QUESTION: The Mishnah says that if a person forgot that it was Shabbos and
threw or carried an object from Reshus ha'Yachid to Reshus ha'Rabim, and
before the object landed he remembered that it was Shabbos, he is Patur. He
did not begin and end the Melachah unaware that it was Shabbos (rather, he
merely began the Melachah unaware that it was Shabbos; when the Melachah
was completed, though, he was aware that it was Shabbos).
In the Gemara, Rava explains that the Mishnah is presenting two cases.
First, if a person *throws* an object from Reshus ha'Yachid to Reshus
ha'Rabim and he remembers in mid-flight that it is Shabbos, he is Patur.
Second, if a person *carries* from Reshus ha'Yachid to Reshus ha'Rabim and
remembers that it is Shabbos before coming to a stop in Reshus ha'Rabim, he
is Patur (this is the case that is expressed in the Mishnah by the words,
RASHI (DH Ela Amar Rava) explains that according to Rava, the Mishnah is
saying that one is Patur in a case of throwing an object (when he
remembered in mid-flight), and the Mishnah is adding that one is also Patur
in a case of *carrying*. We would not have known that one is Patur in the
second case (carrying), and that is why the Mishnah needed to add it.
This is difficult to understand. If anything, the opposite is true! Once we
are informed that one is exempt from bringing a Korban Chatas when he
*throws* an object and remembers in mid-flight that it is Shabbos, then
certainly we know that he is Patur when he *carries* the object and then
remembers that it is Shabbos. Since he was able to stop the action and
avoid committing the Melachah when he remembered that it was Shabbos, but
he continued and did the Melachah anyway, his action is considered
intentional and thus he is certainly Patur from a Korban Chatas, as the
Gemara explains. In contrast, when he *throws* an object into Reshus
ha'Rabim, he is unable to retract his action and thus we might have thought
that even though he remembered that it was Shabbos, his action is still
considered to have been done fully unknowingly. Why, then, did the Mishnah
need to add that one is Patur for remembering in middle of carrying if it
already explained that one is Patur for remembering in middle of throwing?
The MAHARSHA (on Tosfos DH Ela) asks this question and offers an answer.
Had the Mishnah not added, "Zeh ha'Klal," we might have thought that one
who throws an object inadvertently and then, before the object lands,
remembers that it is Shabbos is really *Chayav*. When the first case of the
Mishnah says that he is Patur, we might have thought that it was referring
to a case where, after throwing the object, he remembered that it was
Shabbos *and* the object was caught by a dog (that is, we would have read
the Mishnah as describing *one* case and not several different cases). The
reason why he is Patur is because the dog caught the object and it never
came to rest where the thrower intended.
The second case in the Mishnah, where one threw an object with an intention
to inflict a wound, is referring to an object that was attached to a rope,
one end of which the thrower is still holding. Since he is able to pull
back the object in mid-flight, if he remembers that it is Shabbos he is
Patur because it is in his hands to prevent the Melachah from occurring.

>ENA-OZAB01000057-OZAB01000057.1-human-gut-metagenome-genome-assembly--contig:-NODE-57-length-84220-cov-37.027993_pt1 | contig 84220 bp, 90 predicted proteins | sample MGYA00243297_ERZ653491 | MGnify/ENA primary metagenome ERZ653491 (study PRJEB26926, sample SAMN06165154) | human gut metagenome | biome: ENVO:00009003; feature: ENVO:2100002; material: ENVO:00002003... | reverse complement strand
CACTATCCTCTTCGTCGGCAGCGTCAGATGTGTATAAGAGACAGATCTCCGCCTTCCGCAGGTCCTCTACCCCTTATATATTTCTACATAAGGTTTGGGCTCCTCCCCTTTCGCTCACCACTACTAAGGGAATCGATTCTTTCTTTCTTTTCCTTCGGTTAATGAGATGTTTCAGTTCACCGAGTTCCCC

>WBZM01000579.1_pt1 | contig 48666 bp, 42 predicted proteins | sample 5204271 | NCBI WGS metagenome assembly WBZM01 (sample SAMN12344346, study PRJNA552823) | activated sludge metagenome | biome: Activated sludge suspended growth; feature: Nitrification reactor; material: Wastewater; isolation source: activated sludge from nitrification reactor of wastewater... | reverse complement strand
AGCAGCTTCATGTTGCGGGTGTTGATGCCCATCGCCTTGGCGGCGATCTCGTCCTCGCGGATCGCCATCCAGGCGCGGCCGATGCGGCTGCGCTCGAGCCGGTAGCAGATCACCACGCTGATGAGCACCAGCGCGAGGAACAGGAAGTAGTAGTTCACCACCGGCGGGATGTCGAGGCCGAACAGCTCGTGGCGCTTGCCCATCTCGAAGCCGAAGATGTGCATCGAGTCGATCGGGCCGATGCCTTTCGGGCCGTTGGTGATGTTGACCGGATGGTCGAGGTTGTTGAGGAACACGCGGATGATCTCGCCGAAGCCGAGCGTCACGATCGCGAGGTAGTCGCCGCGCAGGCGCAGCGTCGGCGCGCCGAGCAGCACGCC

If so, we would still not have known that someone who throws something on
Shabbos which *cannot* be retracted is Patur if he remembers before the
object lands. We would have assumed that he is Chayav to bring a Chatas
like any act of Shogeg. If so, once the end of the Mishnah ("Zeh ha'Klal")
reiterates that one is Patur when he remembers that it is Shabbos while
walking with an object, we must rethink our interpretation of the Mishnah.
Why does the Mishnah have to repeat this Halachah? It must be that the
beginning of the Mishnah is indeed discussing a case when he threw an
object and remembered the prohibition while it was in mid-flight, and he is
Patur *without* the object being caught by a dog. (That is, the first part
of the Mishnah is discussing *two* distinct cases, and not one case). The
additional teaching of the "Zeh ka'Klal" is referring to a case of
*carrying*, which was not discussed separately in the Mishnah.
In summation, without the "Zeh ha'Klal" we might have thought that one who
*throws* is Chayav, and is not discussed in the Mishnah. With the "Zeh
ha'Klal" we know that one who throws is Patur; the first case of the
Mishnah is referring to a regular case of throwing and remembering while
the "Zeh ha'Klal" is referring to walking with an object and rememebring
the prohibition while walking.
QUESTION: RASHI on the Mishnah here explains that "Makeh b'Patish" refers
to the final blow which a person gives to a rock which he is chiseling out
of a mountain, in order to break it off of the mountain. Rashi earlier
(73a), however, explains "Makeh b'Patish" to be referring to when the
artisan strikes the hammer against the anvil after flattening a metal
strip, in order to smooth the surface of the hammer. Why does Rashi give
two different explanations?
ANSWER: In the Mishnah on 73a, Rashi described the Melachos as they were
applied in the Mishkan. Therefore, Rashi explains "Makeh b'Patish" there to
mean the strike of the artisan's hammer on the anvil when his work is
completed. There were no rocks that were chiseled for the construction of
Here, though, Rashi could not give the other explanation of "Makeh
b'Patish," because that is the explanation which Raban Shimon ben Gamliel
gives in the end of the Mishnah. The Makeh b'Patish of the beginning of the
Mishnah must be a different form of "Makeh b'Patish" (which the Mishnah
mentions in order to teach the present-day applications of the Melachah).